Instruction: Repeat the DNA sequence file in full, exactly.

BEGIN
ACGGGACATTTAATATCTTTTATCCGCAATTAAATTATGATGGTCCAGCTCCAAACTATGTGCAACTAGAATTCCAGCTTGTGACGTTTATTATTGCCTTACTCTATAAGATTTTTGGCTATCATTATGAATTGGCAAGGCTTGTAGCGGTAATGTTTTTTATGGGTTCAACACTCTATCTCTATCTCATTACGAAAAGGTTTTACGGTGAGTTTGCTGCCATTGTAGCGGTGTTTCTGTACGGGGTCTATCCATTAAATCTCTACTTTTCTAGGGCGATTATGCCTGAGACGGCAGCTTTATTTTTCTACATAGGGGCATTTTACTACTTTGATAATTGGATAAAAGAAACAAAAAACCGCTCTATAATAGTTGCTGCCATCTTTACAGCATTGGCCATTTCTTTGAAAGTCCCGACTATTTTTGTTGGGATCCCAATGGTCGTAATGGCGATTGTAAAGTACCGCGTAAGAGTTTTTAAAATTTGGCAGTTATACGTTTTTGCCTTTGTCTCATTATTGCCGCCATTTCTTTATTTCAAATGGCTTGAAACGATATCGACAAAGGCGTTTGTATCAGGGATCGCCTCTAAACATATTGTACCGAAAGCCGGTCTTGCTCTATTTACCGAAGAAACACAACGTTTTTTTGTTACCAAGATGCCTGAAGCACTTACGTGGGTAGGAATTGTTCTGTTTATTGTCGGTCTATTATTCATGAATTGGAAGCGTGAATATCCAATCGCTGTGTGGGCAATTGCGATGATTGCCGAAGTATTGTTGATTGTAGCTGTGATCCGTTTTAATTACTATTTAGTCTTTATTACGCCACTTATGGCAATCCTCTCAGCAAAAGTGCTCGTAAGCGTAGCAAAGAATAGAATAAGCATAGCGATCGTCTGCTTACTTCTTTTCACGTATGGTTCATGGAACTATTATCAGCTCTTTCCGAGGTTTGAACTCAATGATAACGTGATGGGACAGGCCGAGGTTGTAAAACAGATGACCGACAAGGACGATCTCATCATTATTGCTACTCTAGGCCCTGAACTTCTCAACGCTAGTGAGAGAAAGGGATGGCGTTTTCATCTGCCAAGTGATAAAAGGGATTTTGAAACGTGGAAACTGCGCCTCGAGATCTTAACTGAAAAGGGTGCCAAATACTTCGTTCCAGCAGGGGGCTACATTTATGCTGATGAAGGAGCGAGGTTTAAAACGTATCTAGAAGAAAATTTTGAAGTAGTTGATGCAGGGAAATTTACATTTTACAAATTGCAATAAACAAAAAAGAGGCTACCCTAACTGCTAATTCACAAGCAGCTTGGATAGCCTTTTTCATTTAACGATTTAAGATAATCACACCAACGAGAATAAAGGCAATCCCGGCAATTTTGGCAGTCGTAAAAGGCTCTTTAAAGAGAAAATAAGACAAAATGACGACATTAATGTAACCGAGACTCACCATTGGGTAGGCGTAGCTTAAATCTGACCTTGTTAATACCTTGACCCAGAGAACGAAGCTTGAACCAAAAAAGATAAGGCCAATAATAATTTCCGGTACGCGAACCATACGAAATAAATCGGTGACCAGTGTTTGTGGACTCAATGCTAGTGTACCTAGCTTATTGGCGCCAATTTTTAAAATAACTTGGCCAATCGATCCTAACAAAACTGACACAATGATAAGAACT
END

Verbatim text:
ACGGGACATTTAATATCTTTTATCCGCAATTAAATTATGATGGTCCAGCTCCAAACTATGTGCAACTAGAATTCCAGCTTGTGACGTTTATTATTGCCTTACTCTATAAGATTTTTGGCTATCATTATGAATTGGCAAGGCTTGTAGCGGTAATGTTTTTTATGGGTTCAACACTCTATCTCTATCTCATTACGAAAAGGTTTTACGGTGAGTTTGCTGCCATTGTAGCGGTGTTTCTGTACGGGGTCTATCCATTAAATCTCTACTTTTCTAGGGCGATTATGCCTGAGACGGCAGCTTTATTTTTCTACATAGGGGCATTTTACTACTTTGATAATTGGATAAAAGAAACAAAAAACCGCTCTATAATAGTTGCTGCCATCTTTACAGCATTGGCCATTTCTTTGAAAGTCCCGACTATTTTTGTTGGGATCCCAATGGTCGTAATGGCGATTGTAAAGTACCGCGTAAGAGTTTTTAAAATTTGGCAGTTATACGTTTTTGCCTTTGTCTCATTATTGCCGCCATTTCTTTATTTCAAATGGCTTGAAACGATATCGACAAAGGCGTTTGTATCAGGGATCGCCTCTAAACATATTGTACCGAAAGCCGGTCTTGCTCTATTTACCGAAGAAACACAACGTTTTTTTGTTACCAAGATGCCTGAAGCACTTACGTGGGTAGGAATTGTTCTGTTTATTGTCGGTCTATTATTCATGAATTGGAAGCGTGAATATCCAATCGCTGTGTGGGCAATTGCGATGATTGCCGAAGTATTGTTGATTGTAGCTGTGATCCGTTTTAATTACTATTTAGTCTTTATTACGCCACTTATGGCAATCCTCTCAGCAAAAGTGCTCGTAAGCGTAGCAAAGAATAGAATAAGCATAGCGATCGTCTGCTTACTTCTTTTCACGTATGGTTCATGGAACTATTATCAGCTCTTTCCGAGGTTTGAACTCAATGATAACGTGATGGGACAGGCCGAGGTTGTAAAACAGATGACCGACAAGGACGATCTCATCATTATTGCTACTCTAGGCCCTGAACTTCTCAACGCTAGTGAGAGAAAGGGATGGCGTTTTCATCTGCCAAGTGATAAAAGGGATTTTGAAACGTGGAAACTGCGCCTCGAGATCTTAACTGAAAAGGGTGCCAAATACTTCGTTCCAGCAGGGGGCTACATTTATGCTGATGAAGGAGCGAGGTTTAAAACGTATCTAGAAGAAAATTTTGAAGTAGTTGATGCAGGGAAATTTACATTTTACAAATTGCAATAAACAAAAAAGAGGCTACCCTAACTGCTAATTCACAAGCAGCTTGGATAGCCTTTTTCATTTAACGATTTAAGATAATCACACCAACGAGAATAAAGGCAATCCCGGCAATTTTGGCAGTCGTAAAAGGCTCTTTAAAGAGAAAATAAGACAAAATGACGACATTAATGTAACCGAGACTCACCATTGGGTAGGCGTAGCTTAAATCTGACCTTGTTAATACCTTGACCCAGAGAACGAAGCTTGAACCAAAAAAGATAAGGCCAATAATAATTTCCGGTACGCGAACCATACGAAATAAATCGGTGACCAGTGTTTGTGGACTCAATGCTAGTGTACCTAGCTTATTGGCGCCAATTTTTAAAATAACTTGGCCAATCGATCCTAACAAAACTGACACAATGATAAGAACT